An Interview with Leon and Brian Dewan, page 2

Linda: Do you each have specialties in playing the instruments?

Brian: Well, only because one of us may have logged more time with an instrument, so we might know our way around a little bit more. There's a lot of figuring out what to do along the way when we make the music, because we are responding to what's going on with the instrument.

Leon: Onstage, we actually are experimenting; we're not sure what's going to happen.

Brian: Yes, we're mostly busy onstage trying to prevent bad things from happening and encouraging good things to happen.

Leon: It's like being a manager: you try to facilitate communication and entertaining dialogue.

Brian: And it is a dialogue. There's all this ricocheting back and forth as we go along.

Linda: You both are accomplished performers and composers on more conventional instruments. How does it feel to be doing what you are doing now? And how do fans of your other projects feel about it?

Leon: Since escaping from guitar prison, after The Happiest Guys stopped gigging in 2001, I just enjoy doing other sorts of music that I never could have imagined doing, or never even knew about! I haven't noticed any major "why the fuck are you wasting your time on this crap?" sentiment from Happiest Guys fans, although they are an unusually polite collection of individuals.

In terms of the music biz, Dewanatron has been different than playing in normal bands where we were always out trying to get gigs and sending out demos and schmoozing with people. Since we started doing Dewanatron, we haven’t actually had to try to get gigs; the gigs just sort of find us. People tell other people what we’re up to. It was like we finally started to get smart: We built these instruments and they play the music for us, and they do the promotion.

Linda: It's like your instruments are charting a new course for you.

Leon: Yeah... What we’re doing with our Dewanatrons is both new and also much more related to the experimentation they were doing with prototypical analog synthesizers and other machines back in the '40s, '50s, and '60s, than it is related to the digital audio that most people are exploring at the moment. In fact, everything I've built them with, the technology was pretty much available by 1969 or '70. We don't use any microprocessors, or any sorts of wave tables or any modern digital methods of generating sounds. I do use flip-flop digital circuits because I have to be able to count, but they are very primitive digital devices.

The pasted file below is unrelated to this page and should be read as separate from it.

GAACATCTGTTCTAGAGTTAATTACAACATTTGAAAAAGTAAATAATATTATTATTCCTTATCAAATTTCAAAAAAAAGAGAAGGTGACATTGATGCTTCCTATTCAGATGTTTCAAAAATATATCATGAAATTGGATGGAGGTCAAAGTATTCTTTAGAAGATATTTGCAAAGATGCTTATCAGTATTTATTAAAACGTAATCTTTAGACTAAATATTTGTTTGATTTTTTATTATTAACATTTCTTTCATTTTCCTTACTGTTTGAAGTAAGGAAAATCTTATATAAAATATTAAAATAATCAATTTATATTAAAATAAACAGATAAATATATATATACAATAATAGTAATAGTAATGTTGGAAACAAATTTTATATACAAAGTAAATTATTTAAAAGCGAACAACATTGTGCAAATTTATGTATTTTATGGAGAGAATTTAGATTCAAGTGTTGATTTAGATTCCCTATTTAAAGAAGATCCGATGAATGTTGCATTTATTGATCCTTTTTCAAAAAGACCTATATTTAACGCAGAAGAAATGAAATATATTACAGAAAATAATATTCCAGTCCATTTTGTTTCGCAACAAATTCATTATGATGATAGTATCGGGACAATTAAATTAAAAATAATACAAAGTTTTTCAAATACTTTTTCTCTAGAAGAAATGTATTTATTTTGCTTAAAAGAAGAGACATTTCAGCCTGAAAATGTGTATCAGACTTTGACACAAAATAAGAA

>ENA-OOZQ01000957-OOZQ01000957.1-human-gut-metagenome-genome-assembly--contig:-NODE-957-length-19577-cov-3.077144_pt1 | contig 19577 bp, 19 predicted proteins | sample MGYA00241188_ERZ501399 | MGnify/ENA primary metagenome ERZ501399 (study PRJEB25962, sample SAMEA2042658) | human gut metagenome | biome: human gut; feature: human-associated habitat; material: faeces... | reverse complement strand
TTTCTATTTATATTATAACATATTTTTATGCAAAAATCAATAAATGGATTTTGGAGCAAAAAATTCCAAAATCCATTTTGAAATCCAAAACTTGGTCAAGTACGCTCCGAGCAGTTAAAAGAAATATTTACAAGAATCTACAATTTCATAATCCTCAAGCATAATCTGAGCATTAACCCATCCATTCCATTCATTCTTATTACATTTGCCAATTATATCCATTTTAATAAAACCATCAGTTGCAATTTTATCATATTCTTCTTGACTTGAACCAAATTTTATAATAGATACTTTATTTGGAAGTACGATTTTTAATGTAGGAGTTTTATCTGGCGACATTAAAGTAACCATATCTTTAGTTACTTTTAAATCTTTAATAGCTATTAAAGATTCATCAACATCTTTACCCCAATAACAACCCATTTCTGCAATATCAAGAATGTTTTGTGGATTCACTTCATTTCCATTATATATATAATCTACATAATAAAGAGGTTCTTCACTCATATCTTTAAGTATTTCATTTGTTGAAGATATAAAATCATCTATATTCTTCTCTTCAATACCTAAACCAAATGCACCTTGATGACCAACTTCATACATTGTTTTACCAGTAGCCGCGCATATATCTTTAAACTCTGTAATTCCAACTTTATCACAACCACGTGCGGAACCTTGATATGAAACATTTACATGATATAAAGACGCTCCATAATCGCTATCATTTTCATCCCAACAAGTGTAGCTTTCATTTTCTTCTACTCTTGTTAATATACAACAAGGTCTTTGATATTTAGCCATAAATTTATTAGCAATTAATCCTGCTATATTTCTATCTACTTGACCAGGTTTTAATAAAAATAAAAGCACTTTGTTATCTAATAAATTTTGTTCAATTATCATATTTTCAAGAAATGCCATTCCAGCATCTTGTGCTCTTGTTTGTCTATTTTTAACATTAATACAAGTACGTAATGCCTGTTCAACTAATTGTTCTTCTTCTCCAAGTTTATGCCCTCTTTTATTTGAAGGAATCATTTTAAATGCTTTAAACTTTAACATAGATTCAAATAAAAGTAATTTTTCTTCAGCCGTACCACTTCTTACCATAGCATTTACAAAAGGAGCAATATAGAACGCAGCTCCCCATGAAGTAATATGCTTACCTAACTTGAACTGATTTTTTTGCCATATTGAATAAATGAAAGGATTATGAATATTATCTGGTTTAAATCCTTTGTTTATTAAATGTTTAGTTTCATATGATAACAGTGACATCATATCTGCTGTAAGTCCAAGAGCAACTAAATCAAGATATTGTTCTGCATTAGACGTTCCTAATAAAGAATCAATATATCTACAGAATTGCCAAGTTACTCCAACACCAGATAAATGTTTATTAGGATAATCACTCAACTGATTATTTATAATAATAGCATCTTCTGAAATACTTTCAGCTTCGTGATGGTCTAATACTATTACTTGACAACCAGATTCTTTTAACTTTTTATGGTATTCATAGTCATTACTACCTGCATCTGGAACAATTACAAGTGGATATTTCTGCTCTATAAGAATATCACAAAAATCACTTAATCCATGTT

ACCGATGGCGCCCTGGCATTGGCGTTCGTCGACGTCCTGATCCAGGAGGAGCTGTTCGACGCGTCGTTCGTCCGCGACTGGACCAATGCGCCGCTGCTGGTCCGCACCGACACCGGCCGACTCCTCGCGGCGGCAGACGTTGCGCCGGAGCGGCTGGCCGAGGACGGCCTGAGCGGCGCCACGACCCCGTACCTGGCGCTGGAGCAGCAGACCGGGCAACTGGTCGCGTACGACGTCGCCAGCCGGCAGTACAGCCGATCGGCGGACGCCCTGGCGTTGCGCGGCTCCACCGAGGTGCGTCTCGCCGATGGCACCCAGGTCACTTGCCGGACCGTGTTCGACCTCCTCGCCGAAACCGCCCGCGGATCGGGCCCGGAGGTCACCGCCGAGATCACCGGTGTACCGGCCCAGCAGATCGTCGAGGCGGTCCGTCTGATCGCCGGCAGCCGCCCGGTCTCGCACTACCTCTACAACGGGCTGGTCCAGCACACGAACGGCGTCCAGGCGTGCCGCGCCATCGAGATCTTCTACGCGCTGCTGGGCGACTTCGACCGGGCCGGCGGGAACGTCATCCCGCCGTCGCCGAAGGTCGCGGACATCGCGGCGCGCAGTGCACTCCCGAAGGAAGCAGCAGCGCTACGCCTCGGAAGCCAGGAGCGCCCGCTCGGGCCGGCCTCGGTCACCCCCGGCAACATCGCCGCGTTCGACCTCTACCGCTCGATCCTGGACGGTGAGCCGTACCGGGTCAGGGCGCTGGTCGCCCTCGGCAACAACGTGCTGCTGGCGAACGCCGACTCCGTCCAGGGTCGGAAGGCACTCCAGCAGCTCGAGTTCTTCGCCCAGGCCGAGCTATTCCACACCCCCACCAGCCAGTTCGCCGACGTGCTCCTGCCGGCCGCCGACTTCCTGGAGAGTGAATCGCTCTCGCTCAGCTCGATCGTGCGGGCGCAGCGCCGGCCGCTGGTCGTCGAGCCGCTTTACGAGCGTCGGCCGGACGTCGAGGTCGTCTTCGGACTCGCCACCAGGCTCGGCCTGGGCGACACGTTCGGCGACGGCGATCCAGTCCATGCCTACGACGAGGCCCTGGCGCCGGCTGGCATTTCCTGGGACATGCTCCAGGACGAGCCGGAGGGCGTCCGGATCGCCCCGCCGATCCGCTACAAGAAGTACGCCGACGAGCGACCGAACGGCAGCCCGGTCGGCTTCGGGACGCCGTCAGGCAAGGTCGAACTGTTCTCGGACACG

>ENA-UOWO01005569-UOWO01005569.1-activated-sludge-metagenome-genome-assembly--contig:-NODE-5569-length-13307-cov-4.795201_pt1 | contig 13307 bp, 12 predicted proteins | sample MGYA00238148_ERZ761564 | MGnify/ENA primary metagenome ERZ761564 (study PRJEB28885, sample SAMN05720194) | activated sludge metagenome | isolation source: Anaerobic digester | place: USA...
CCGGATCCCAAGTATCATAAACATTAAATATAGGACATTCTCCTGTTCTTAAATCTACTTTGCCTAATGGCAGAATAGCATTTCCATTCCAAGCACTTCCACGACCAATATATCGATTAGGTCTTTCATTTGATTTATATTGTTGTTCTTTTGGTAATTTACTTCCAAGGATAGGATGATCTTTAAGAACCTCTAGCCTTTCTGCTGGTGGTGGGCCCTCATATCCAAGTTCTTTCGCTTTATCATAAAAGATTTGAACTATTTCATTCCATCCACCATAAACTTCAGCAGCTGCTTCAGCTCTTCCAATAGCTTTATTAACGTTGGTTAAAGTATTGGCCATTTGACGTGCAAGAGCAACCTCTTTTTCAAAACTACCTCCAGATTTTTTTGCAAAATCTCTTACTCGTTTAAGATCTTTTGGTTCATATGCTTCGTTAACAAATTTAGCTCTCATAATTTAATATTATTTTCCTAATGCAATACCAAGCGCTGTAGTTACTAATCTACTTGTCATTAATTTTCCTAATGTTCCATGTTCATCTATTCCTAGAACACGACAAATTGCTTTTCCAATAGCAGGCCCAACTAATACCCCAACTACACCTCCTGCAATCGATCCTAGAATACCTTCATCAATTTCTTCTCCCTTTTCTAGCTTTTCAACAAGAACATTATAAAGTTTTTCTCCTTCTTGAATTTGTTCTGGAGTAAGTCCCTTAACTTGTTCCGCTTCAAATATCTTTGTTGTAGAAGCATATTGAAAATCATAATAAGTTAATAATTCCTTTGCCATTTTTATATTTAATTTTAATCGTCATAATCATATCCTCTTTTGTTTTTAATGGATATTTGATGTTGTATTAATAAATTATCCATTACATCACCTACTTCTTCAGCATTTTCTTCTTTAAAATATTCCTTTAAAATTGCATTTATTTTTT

Linda: And you are gaining something unique by using this old technology, rather than a modern laptop. It’s more than just sentimentalism.

Leon: Oh, yes, we gain a lot. When you make music on laptops, you're doing something very different. You're using these digital models of the world – be it a digital model of an acoustic or electronic instrument – where the sounds you can get out of it are essentially limited by the imagination of the software programmer. Whereas, the sounds you get out of analog electronic instruments or acoustic instruments are limited only by the laws of nature. I think there's a lot more variety in that. For instance, when I'm playing instruments that are analog, there are certain things that will just never repeat again because this thing has a character all its own. It's a physical system. It's not just an imaginary, virtual system.

And I like the fact that an analog circuit is really just another way to get matter to respond to the forces of nature. Like a guitar string, when you pluck it, you have this bit of matter, and you're putting a force on it, letting it go, and it's operating according to the laws of nature. It's going back and forth, oscillating, making this wooden thing oscillate and then you have matter resonating, giving you this unique sound with characteristics unique to whoever is doing it. In a similar way, in analog music circuitry, you're still plucking matter and getting it to vibrate. But it's just not all the matter. Instead of plucking the whole guitar string, you're taking the electrons inside of a conductor and plucking those. But it's still matter that's moving back and forth in the oscillator according to the laws of nature. It has its momentum; it has the forces opposing its motion. As Brian likes to describe it, we set up gymnasiums that electrons kind of fling around in. That's sort of how we're making sounds.